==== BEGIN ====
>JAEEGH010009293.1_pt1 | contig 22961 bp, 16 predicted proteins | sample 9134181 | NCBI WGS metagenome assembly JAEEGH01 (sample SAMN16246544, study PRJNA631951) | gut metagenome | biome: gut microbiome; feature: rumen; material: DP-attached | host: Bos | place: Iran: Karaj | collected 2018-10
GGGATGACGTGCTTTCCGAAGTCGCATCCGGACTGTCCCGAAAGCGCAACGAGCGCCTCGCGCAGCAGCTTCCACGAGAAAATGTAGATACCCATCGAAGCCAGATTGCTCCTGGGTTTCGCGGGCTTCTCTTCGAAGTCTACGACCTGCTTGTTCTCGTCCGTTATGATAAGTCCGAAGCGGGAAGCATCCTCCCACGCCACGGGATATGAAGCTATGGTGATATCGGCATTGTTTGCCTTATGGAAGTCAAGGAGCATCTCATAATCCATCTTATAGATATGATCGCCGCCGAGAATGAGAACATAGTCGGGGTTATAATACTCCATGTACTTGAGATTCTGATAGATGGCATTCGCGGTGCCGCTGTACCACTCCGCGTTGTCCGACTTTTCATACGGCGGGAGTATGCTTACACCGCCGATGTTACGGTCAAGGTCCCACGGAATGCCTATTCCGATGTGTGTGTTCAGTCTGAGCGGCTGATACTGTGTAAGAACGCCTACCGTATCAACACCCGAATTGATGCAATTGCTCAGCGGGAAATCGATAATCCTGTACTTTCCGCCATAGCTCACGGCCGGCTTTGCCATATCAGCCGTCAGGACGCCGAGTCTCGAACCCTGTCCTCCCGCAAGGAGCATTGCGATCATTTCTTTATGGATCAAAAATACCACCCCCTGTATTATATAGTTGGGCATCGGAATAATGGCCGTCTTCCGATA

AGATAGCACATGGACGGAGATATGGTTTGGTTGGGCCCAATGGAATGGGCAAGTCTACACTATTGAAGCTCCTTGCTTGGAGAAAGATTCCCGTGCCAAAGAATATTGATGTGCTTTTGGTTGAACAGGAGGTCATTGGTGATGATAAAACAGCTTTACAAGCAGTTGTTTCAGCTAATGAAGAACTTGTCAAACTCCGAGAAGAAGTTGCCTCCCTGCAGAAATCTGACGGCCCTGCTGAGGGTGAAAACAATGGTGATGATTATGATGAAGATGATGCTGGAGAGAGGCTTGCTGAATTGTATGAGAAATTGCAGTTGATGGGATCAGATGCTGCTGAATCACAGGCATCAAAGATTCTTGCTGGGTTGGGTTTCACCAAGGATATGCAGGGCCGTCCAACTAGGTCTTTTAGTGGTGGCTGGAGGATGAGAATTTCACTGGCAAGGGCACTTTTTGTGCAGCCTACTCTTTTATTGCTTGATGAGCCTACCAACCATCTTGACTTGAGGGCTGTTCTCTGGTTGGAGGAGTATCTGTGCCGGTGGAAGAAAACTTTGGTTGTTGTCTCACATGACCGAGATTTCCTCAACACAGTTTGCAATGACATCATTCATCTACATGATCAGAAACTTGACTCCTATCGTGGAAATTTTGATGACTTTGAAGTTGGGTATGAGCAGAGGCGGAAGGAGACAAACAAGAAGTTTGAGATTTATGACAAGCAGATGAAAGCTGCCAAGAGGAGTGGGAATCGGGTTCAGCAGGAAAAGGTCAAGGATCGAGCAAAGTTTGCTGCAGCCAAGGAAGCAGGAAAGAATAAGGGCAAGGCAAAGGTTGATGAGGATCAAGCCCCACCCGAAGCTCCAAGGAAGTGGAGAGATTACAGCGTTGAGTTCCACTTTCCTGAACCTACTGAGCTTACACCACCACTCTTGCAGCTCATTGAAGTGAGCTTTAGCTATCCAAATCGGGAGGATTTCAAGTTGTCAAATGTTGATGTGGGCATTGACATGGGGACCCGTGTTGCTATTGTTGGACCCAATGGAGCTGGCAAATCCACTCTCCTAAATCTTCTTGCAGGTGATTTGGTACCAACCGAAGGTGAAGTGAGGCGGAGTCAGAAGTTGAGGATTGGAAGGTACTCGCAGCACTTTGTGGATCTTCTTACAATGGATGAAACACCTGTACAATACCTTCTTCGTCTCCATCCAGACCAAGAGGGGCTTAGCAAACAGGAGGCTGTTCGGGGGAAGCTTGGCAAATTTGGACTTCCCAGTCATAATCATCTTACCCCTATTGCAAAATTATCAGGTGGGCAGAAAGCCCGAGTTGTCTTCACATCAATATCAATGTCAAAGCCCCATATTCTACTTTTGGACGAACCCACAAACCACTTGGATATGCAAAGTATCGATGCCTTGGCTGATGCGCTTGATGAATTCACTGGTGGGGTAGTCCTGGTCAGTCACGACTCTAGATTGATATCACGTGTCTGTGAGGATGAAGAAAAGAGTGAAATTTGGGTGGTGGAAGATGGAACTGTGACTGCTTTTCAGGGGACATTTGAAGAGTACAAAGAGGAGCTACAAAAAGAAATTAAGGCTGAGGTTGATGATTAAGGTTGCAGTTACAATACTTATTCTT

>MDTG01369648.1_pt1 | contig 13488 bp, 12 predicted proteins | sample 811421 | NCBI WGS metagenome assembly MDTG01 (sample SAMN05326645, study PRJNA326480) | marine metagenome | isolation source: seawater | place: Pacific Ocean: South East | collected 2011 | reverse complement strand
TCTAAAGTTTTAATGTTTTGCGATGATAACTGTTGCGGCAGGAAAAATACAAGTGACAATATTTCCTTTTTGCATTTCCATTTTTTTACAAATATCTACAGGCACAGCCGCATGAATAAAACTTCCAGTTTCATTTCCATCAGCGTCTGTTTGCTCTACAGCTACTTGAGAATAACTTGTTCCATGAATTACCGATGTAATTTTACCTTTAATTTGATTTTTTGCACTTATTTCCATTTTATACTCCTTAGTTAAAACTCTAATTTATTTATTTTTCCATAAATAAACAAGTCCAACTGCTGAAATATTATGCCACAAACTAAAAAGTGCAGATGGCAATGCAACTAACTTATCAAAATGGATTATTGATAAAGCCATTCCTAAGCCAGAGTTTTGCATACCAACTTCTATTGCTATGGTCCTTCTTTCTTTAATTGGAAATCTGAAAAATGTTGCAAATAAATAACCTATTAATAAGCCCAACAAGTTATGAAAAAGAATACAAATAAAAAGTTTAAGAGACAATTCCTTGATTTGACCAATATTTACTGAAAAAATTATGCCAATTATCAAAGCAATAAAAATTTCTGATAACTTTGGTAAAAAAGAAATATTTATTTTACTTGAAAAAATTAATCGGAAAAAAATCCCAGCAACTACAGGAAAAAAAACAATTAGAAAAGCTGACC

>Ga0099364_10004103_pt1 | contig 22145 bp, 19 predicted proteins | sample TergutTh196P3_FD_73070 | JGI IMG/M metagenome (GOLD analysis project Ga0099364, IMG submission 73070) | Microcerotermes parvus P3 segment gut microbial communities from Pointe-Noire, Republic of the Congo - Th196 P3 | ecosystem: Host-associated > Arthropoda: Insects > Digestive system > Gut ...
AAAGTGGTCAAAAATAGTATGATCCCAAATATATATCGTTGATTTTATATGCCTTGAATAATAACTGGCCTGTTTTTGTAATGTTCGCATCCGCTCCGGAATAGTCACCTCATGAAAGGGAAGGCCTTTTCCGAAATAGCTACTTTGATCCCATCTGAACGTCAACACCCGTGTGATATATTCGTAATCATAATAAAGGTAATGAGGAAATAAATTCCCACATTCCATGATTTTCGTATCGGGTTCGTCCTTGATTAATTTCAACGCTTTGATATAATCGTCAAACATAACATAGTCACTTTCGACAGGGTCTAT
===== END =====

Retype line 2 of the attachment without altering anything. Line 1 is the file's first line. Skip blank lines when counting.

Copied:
GGGATGACGTGCTTTCCGAAGTCGCATCCGGACTGTCCCGAAAGCGCAACGAGCGCCTCGCGCAGCAGCTTCCACGAGAAAATGTAGATACCCATCGAAGCCAGATTGCTCCTGGGTTTCGCGGGCTTCTCTTCGAAGTCTACGACCTGCTTGTTCTCGTCCGTTATGATAAGTCCGAAGCGGGAAGCATCCTCCCACGCCACGGGATATGAAGCTATGGTGATATCGGCATTGTTTGCCTTATGGAAGTCAAGGAGCATCTCATAATCCATCTTATAGATATGATCGCCGCCGAGAATGAGAACATAGTCGGGGTTATAATACTCCATGTACTTGAGATTCTGATAGATGGCATTCGCGGTGCCGCTGTACCACTCCGCGTTGTCCGACTTTTCATACGGCGGGAGTATGCTTACACCGCCGATGTTACGGTCAAGGTCCCACGGAATGCCTATTCCGATGTGTGTGTTCAGTCTGAGCGGCTGATACTGTGTAAGAACGCCTACCGTATCAACACCCGAATTGATGCAATTGCTCAGCGGGAAATCGATAATCCTGTACTTTCCGCCATAGCTCACGGCCGGCTTTGCCATATCAGCCGTCAGGACGCCGAGTCTCGAACCCTGTCCTCCCGCAAGGAGCATTGCGATCATTTCTTTATGGATCAAAAATACCACCCCCTGTATTATATAGTTGGGCATCGGAATAATGGCCGTCTTCCGATA